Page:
But if I had to nominate one analogy to kill, to kill with fire, to destroy utterly, it would be the use of the occupations of Germany and Japan to discuss 21st century state-building/nation-building/post-war reconstruction.  I was inspired/depressed by this chain of tweets: Continue reading

Recap of the Foreign Policy Content in 3rd GOP Debate


Here is the transcript. You can scour it for an odd line from Christie about “isolationism” or “ISIS.” There was a question about climate change which lasted for all of a minute where Christie fumbled something about investing in clean energy but not through the government.

There was a bit more in undercard debate, mostly introduced by Lindsey Graham who wanted to talk about defense spending, terrorism, and tie Secretary Clinton to Obama’s foreign policy. As usual, Senator Graham was hyping threats “I’ve never seen so many threats to our homeland than I do today.” There was actually a more useful discussion on a pollution tax on Chinese imports and how to deal with cyber threats. The answers weren’t satisfactory (Santorum diverted to his stump speech on trade when asked about taxing the pollution content of Chinese imports). Still, it was a relative bonanza compared to the later debate where foreign policy by my read was absent, neither something that the moderators cared to ask about or that the candidates brought up. Given that previous debates had a lot of foreign policy content, I’m not sure if this debate is at all informative about what role foreign policy will play in the election. It’s not as if the financial network CNBC asked a ton of questions about the global economy.

Does Grand Strategy Matter?

I just read David Edelstein and Ron Krebs’ provocative piece ($) in Foreign Affairs on how the practice of grand strategy leads to threat inflation. One section struck me as somewhat problematic in that it seemed to derive little influence for ideational factors in the construction of the liberal order, as if the United States was materially driven to choose that path. They write:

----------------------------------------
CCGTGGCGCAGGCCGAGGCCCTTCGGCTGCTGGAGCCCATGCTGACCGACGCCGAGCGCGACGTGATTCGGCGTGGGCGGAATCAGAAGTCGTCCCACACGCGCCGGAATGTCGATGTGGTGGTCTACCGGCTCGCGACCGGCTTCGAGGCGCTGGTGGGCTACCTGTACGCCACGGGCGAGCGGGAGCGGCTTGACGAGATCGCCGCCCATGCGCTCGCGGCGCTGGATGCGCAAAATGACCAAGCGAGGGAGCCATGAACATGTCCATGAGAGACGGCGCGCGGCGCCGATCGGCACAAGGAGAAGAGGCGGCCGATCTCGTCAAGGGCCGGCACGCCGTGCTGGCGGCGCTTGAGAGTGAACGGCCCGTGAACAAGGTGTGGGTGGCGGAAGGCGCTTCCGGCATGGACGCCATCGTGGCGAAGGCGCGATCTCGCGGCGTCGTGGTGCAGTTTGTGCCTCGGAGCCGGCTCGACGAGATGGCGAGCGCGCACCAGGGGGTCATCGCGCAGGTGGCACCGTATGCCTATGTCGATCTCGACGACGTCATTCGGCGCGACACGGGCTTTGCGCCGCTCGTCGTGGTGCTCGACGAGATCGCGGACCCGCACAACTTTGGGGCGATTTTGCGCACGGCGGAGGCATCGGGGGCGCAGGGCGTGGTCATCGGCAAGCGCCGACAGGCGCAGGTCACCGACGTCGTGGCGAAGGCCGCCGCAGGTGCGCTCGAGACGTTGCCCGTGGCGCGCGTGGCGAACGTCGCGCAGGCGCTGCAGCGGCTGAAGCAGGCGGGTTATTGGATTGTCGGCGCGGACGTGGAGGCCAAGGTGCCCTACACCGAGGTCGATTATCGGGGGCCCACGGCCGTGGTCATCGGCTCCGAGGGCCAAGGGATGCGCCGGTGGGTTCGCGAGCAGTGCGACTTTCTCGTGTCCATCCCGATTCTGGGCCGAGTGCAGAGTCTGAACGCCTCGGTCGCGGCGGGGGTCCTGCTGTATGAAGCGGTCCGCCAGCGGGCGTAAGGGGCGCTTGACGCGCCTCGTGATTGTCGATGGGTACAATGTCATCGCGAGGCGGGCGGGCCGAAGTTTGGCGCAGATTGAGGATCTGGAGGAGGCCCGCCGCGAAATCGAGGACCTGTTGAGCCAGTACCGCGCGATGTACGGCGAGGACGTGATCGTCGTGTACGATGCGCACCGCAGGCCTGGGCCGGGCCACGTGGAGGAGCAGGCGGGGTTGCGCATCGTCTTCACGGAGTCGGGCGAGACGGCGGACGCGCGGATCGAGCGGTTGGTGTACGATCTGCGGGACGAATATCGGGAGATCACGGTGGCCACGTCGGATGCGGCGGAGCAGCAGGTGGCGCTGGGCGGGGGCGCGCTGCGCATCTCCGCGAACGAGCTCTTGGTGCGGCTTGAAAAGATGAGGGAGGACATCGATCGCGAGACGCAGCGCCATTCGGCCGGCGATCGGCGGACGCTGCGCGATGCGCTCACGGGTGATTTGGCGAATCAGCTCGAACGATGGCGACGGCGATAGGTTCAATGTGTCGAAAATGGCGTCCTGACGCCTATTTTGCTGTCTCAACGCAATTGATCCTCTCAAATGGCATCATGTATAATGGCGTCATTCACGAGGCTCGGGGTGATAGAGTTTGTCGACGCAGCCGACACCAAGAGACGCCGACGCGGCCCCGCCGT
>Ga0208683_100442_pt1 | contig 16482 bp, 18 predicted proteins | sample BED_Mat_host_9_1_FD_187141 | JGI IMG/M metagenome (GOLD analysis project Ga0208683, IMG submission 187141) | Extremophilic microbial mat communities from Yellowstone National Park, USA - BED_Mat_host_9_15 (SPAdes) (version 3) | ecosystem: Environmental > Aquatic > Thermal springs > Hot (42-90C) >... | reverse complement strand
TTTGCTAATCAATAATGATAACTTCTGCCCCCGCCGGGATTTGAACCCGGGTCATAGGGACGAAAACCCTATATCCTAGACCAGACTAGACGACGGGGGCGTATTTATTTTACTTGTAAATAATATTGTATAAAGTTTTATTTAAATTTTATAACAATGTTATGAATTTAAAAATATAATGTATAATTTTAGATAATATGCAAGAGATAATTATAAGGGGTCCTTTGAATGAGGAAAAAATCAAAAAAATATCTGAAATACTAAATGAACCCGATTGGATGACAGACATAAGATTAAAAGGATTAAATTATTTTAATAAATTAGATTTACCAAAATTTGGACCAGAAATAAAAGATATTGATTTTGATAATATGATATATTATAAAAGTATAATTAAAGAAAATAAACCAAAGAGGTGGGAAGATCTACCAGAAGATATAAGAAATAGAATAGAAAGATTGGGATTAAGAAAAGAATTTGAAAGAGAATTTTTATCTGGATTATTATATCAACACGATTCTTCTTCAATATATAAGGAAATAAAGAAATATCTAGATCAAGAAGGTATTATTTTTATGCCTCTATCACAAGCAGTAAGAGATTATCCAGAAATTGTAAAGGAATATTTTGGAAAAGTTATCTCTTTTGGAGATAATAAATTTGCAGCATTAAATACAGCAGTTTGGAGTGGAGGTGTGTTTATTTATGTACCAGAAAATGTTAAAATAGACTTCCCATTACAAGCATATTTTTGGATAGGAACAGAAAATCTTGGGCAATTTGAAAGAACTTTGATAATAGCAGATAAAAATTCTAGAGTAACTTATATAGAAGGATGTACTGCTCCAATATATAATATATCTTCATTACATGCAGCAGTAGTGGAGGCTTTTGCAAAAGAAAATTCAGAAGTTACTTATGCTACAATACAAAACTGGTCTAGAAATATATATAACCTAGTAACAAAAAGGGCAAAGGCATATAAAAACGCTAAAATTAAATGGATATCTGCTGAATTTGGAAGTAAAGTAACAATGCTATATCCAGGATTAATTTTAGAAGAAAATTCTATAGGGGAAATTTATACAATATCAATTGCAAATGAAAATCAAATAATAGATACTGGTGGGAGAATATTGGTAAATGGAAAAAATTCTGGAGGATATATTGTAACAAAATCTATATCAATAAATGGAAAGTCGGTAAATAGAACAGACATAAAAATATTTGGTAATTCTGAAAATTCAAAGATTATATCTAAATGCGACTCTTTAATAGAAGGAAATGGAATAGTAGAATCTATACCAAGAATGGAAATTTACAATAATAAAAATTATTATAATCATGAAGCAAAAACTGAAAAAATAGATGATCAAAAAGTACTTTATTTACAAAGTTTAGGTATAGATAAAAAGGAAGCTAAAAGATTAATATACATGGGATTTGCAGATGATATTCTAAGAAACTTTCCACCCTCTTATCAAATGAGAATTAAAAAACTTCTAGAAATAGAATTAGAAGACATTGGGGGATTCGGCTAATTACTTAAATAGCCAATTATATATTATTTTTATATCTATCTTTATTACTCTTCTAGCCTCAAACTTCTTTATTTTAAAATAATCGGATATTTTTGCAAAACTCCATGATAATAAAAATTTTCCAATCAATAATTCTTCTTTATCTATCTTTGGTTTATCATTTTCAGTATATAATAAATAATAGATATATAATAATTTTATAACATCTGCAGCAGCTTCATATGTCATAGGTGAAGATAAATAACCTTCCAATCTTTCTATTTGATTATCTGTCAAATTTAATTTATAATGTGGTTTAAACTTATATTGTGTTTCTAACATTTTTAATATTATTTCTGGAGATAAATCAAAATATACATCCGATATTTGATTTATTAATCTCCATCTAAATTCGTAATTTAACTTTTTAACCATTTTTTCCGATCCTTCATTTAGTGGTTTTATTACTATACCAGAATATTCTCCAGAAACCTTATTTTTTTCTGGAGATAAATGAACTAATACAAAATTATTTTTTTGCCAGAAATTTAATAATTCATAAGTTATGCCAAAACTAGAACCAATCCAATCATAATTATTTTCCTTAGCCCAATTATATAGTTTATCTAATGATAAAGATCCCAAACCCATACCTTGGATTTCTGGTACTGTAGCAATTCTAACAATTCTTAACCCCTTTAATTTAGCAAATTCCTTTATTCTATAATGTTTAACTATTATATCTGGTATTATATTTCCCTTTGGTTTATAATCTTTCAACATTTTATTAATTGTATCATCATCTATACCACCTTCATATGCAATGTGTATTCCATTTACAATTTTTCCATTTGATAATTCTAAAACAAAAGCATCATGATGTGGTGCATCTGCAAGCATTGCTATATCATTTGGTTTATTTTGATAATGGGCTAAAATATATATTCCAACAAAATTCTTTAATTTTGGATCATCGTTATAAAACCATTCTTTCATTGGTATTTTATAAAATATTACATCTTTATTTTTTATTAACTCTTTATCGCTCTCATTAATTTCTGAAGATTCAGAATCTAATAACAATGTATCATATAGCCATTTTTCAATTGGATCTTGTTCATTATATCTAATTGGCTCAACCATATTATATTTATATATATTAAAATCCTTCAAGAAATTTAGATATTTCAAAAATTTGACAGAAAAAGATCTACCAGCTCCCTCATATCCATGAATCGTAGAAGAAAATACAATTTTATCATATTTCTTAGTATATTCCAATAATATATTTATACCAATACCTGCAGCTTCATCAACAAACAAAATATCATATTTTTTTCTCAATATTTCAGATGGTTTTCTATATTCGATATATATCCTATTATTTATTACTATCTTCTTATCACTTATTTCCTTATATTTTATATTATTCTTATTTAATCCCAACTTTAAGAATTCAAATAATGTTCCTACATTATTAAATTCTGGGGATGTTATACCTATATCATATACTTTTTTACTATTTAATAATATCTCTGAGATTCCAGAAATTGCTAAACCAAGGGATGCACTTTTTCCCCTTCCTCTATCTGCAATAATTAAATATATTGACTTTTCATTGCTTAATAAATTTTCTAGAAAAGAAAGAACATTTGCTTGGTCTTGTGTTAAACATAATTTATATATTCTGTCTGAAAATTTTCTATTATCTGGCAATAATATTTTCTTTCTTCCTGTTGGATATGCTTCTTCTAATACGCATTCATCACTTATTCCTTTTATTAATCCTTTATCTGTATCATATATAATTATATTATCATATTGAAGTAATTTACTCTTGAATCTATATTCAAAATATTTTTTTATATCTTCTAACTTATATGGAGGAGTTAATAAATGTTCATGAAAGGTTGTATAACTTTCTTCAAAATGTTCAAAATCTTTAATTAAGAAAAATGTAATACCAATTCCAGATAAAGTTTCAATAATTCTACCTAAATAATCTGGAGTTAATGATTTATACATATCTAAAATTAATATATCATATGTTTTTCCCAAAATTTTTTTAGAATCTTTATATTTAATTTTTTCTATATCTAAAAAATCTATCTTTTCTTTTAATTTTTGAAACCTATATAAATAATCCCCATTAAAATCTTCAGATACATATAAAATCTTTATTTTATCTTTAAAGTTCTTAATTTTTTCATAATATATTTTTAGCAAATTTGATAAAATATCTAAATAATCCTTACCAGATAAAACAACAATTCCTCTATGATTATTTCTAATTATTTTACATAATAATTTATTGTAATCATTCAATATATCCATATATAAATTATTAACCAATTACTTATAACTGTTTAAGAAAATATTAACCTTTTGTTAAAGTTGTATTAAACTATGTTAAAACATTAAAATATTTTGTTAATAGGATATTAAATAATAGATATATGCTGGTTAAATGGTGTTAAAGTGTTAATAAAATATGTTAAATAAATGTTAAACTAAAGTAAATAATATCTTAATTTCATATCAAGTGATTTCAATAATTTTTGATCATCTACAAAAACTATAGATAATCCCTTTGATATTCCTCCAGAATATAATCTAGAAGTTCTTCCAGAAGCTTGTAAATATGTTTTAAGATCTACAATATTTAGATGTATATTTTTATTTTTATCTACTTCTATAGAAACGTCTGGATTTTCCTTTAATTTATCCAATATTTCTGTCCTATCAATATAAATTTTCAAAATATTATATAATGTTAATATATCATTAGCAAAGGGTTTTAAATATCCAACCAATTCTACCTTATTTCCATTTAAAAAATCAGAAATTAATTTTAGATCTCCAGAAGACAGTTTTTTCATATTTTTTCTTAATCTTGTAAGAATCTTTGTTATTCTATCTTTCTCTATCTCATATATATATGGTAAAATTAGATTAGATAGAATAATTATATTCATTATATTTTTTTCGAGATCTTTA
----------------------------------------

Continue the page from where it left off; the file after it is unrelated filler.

Indeed, the United States has acted as a liberal hegemon, more or less coherently, ever since World War II. But this is less the product of a formal grand strategy than the result of enduring structural features of the international and domestic landscape: the United States’ material preponderance, the powerful corporate interests that profit from global integration, the dominance of core liberal tenets in American political culture.

Yes, liberal tenets are in their list, but everything we’ve read about U.S. decisions in the midst/wake of WWII (Ruggie, Ikenberry) suggest some leaders drew lessons of the Depression and the war to conclude that the U.S. needed to step up as architect of a new liberal order. Maybe that’s just self-serving justification for policies that the U.S. fell into after the war through pragmatic trial and error. Continue reading

Compensation for Kunduz and the Commodification of Civilian Casualties

The controversy surrounding the coalition airstrike in Kunduz continues to rumble on this week after military investigators drove an armoured personnel carrier into a hospital’s front gate. A spokesperson for the Pentagon was quick to apologise for any damage caused, telling reporters (without a hint of irony) that the team were simply trying to gain access to the facility so that they could assess the structural integrity of the buildings hit earlier in the month. This latest incident will do little to ease tensions between the United States and Médecins Sans Frontières (MSF), which operates the hospital. Three separate investigations into the original attack are now underway but there is still a great deal of uncertainty about why the hospital was targeted. What we do know is that at least 22 people were killed when the AC-130 gunship opened fire on the building, including 12 medical staff and 10 patients.

The debate so far has largely focused on whether or not the attack was lawful, but what caught my attention was the response of the military officials and, in particular, their offer of compensation. After initially blaming ground troops for the mistake and then the Afghan Army, the Pentagon eventually admitted the decision was made further up the chain of command and President Obama has now offered a full-blown apology. What is more, it has since been confirmed that the United States will compensate the victims and help rebuild the hospital. As the Pentagon press secretary Peter Cook made clear, ‘the Department of Defense believes it is important to address the consequences of the tragic incident’. But the use of financial compensation to rectify these wrongs raises a number of important ethical questions: Do these payments actually make the perpetrator any more accountable for the harm they have caused? Is there a risk that they may end up normalising the horrors of war? And do they reflect a genuine concern for the pain and suffering experienced by those living on the frontline of today’s conflicts?